You should be able to identify several areas of opportunity as a leader in a Lean organization. There are often more opportunities than time so you will need to go after the ideas with the most bang for the buck. You will be ready to start making a difference as soon as you prioritize your ideas. The best leaders have a bias for action.


About Christian Paulsen

Christian Paulsen is an Executive Consultant with 20 years of Lean Manufacturing. Chris adds value to organizations by driving process improvement and bottom line savings. Chris intends to help others by sharing the lessons learned after a quarter century of operational leadership, marriage, parenting, and even longer as a Cubs fan. Your comments on this blog are welcome. You can also connect with Chris via LinnkedIn, Twitter, and Facebook in the right sidebar. Chris welcomes your comments. Christian's professional services are available by contacting him through LinkedIn (right side bar)
This entry was posted in Change Management, Lean Manufacturing and tagged , , , , , . Bookmark the permalink.

8 Responses to Implementing Change-Where Do You Start?

  1. Pingback: Implementing Change-Where Do You Start? | Life's Lessons in the … | Manufacturing Report

    • Thanks for the ping back on the post. The Manufacturing Report has a lot of interesting articles so I am very pleased that you wanted to include mine.

      Thank you again,
      Chris Paulsen

  2. Thanigaivel says:

    Again, very informative.

  3. Lots of great points here! This definitely gives me some stuff to think about. Thank you!

  4. Mari-Lyn says:

    Thanks Chris for sharing information about your experiences in management. Did you find that these kind issues were prevalent in the Food and Beverage industry?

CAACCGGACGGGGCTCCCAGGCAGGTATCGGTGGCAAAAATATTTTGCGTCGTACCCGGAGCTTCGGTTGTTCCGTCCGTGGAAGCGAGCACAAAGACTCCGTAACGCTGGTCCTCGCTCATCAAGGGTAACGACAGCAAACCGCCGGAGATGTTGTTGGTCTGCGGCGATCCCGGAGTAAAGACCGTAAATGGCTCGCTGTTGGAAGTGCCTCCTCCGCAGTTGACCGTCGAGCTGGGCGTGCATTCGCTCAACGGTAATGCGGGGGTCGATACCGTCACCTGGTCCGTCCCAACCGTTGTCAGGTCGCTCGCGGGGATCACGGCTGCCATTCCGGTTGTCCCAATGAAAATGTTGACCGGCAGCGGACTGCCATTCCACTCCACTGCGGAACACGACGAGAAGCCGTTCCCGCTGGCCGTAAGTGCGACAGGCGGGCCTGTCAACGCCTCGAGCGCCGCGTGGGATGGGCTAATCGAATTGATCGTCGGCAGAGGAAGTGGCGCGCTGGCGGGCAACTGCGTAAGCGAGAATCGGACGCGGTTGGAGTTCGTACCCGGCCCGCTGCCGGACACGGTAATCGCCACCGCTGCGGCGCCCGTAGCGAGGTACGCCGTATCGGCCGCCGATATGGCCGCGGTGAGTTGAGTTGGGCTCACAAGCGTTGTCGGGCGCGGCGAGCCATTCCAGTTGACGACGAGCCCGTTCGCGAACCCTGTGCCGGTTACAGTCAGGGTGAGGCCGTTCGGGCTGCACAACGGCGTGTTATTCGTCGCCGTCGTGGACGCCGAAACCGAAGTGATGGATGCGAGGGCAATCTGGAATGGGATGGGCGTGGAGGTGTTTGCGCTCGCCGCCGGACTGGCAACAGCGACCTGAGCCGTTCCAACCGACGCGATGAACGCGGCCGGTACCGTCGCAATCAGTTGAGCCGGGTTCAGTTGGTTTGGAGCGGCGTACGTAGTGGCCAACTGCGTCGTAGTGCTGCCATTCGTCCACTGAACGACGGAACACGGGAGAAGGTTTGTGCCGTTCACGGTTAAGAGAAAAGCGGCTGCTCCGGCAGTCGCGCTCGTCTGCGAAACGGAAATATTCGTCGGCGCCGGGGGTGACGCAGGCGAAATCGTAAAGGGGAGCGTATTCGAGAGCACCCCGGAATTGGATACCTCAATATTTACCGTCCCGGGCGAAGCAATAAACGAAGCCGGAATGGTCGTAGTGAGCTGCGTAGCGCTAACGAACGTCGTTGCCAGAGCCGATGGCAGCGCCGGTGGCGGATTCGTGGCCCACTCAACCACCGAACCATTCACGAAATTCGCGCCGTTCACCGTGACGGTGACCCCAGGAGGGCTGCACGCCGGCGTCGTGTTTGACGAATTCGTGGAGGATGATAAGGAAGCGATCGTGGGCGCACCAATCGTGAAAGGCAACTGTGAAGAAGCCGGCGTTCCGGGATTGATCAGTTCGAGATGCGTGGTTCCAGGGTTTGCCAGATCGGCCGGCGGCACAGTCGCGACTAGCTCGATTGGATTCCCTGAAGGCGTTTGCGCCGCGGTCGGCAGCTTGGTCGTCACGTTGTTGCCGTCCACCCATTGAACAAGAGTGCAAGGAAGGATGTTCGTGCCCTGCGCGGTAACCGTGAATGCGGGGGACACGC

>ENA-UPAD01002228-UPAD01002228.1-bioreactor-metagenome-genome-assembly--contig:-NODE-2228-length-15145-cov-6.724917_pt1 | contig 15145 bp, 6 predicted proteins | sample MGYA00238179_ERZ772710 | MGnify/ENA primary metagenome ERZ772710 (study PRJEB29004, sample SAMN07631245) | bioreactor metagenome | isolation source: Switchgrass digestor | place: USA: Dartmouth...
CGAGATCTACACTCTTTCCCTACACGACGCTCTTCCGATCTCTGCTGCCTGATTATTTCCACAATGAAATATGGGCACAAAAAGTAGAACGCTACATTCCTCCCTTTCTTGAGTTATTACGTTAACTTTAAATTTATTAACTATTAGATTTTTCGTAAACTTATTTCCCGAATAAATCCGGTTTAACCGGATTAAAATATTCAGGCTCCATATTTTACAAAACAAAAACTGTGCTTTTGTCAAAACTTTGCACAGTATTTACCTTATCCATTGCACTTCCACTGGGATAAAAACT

• Mary Lyn,

      You are welcome! Thanks for reading the series. The Food & Beverage industry has undergone tremendous change during the 20 years I have been working in plants. There has been some inflation of prices over the last few years but many of the products I was personally involved with kept the same price points for many years. Naturally we felt the inflationary affects as wages, utilities, and raw material prices were increasing. We have to find ways to reduce the conversion costs in the plants to maintain any profit. Some changes were executed very well and others did not hit the mark right out of the gate. I have probably seen each of the steps in this series mismanaged at some point. The best managers learn from those mistakes and execute better the next time.

      Thanks again,

Leave a Reply

Fill in your details below or click an icon to log in: Logo

You are commenting using your account. Log Out /  Change )

Twitter picture

You are commenting using your Twitter account. Log Out /  Change )

Facebook photo

You are commenting using your Facebook account. Log Out /  Change )

Connecting to %s